In number theory, a weird number is a natural number that is abundant but not semiperfect. In other words, the sum of the proper divisors (divisors including 1 but not itself) of the number is greater than the number, but no subset of those divisors sums to the number itself.
The smallest weird number is 70. Its proper divisors are 1, 2, 5, 7, 10, 14, and 35; these sum to 74, but no subset of these sums to 70. The number 12, for example, is abundant but not weird, because the proper divisors of 12 are 1, 2, 3, 4, and 6, which sum to 16; but 2+4+6 = 12.
The first few weird numbers are
Are there any odd weird numbers?
Sidney Kravitz has shown that for k a positive integer, Q a prime exceeding 2k, and
also prime and greater than 2k, then
is a weird number. With this formula, he found a large weird number
Primitive weird numbers
A property of weird numbers is that if n is weird, and p is a prime greater than the sum of divisors σ(n), then pn is also weird. This leads to the definition of primitive weird numbers, i.e. weird numbers that are not multiple of other weird numbers. Indeed the construction of Kravitz allows to build primitive weird numbers. It is conjectured that there exist infinitely many primitive numbers, and Melfi has shown that the infiniteness of primitive weird numbers is a consequence of Cramér conjecture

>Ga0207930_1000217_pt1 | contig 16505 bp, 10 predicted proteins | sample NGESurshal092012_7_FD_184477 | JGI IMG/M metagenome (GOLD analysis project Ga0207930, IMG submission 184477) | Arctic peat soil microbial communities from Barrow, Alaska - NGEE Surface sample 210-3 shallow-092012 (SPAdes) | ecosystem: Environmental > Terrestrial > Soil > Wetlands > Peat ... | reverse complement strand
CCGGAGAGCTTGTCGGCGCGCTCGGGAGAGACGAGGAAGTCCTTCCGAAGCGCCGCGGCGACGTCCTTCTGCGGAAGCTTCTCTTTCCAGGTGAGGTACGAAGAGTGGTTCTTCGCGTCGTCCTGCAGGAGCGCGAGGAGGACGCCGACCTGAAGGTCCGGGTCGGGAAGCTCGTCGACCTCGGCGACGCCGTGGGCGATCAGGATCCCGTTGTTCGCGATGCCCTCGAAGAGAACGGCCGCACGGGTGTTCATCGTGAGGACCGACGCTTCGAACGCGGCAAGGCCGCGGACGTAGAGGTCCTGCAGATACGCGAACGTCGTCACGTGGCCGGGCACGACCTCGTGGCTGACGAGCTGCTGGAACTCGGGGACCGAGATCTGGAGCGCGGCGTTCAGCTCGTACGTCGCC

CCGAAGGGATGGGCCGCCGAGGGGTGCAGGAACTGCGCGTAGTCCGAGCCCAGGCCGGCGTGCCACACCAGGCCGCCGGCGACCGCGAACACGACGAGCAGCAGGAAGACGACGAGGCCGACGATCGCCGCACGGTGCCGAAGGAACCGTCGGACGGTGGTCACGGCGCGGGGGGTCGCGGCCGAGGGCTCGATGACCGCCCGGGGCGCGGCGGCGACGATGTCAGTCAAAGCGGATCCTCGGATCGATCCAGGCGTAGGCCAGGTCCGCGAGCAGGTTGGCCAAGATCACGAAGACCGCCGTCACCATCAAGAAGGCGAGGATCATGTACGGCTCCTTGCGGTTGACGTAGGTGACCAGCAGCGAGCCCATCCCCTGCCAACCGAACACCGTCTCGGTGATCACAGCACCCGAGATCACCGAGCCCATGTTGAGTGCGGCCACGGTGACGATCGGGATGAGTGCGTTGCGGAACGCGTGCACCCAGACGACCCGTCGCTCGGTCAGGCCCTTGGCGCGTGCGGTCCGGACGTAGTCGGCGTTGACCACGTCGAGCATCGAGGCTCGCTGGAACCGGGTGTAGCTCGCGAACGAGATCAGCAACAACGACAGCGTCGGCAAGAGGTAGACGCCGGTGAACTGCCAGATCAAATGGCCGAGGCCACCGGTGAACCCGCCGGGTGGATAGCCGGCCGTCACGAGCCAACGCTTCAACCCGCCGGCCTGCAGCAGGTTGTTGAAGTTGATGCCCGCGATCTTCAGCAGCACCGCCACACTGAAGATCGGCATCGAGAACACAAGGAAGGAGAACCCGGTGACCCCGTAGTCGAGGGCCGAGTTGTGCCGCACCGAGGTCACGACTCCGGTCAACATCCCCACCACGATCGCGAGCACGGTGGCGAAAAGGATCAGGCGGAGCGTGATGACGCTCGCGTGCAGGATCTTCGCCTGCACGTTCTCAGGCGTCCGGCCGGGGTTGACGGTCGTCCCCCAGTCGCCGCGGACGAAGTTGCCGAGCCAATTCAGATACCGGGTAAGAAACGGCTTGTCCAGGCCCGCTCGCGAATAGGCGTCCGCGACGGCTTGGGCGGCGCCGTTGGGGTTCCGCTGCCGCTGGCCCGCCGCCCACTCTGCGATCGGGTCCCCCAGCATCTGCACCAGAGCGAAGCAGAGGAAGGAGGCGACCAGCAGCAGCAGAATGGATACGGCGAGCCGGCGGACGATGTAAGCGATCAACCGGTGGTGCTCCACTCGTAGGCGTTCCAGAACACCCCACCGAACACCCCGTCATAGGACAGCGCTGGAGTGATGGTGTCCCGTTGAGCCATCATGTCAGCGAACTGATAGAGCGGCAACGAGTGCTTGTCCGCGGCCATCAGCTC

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- Benkoski, Stan; Erdős, Paul (April 1974). "On Weird and Pseudoperfect Numbers". Mathematics of Computation 28 (126): 617–623. doi:10.2307/2005938. MR 347726. Zbl 0279.10005.
- Friedman, Charles N. (1993). "Sums of divisors and Egyptian fractions". J. Number Theory 44: 328–339. doi:10.1006/jnth.1993.1057. Zbl 0781.11015. The result is attributed to "M. Mossinghoff at University of Texas - Austin".
- http://oeis.org/A006037 OEIS - Odd weird numbers
- Kravitz, Sidney (1976). "A search for large weird numbers". Journal of Recreational Mathematics (Baywood Publishing) 9 (2): 82–85. Zbl 0365.10003.
- Melfi, Giuseppe (2015). "On the conditional infiniteness of primitive weird numbers". Journal of Number Theory (Elsevier) 147: 508–514. doi:10.1016/j.jnt.2014.07.024.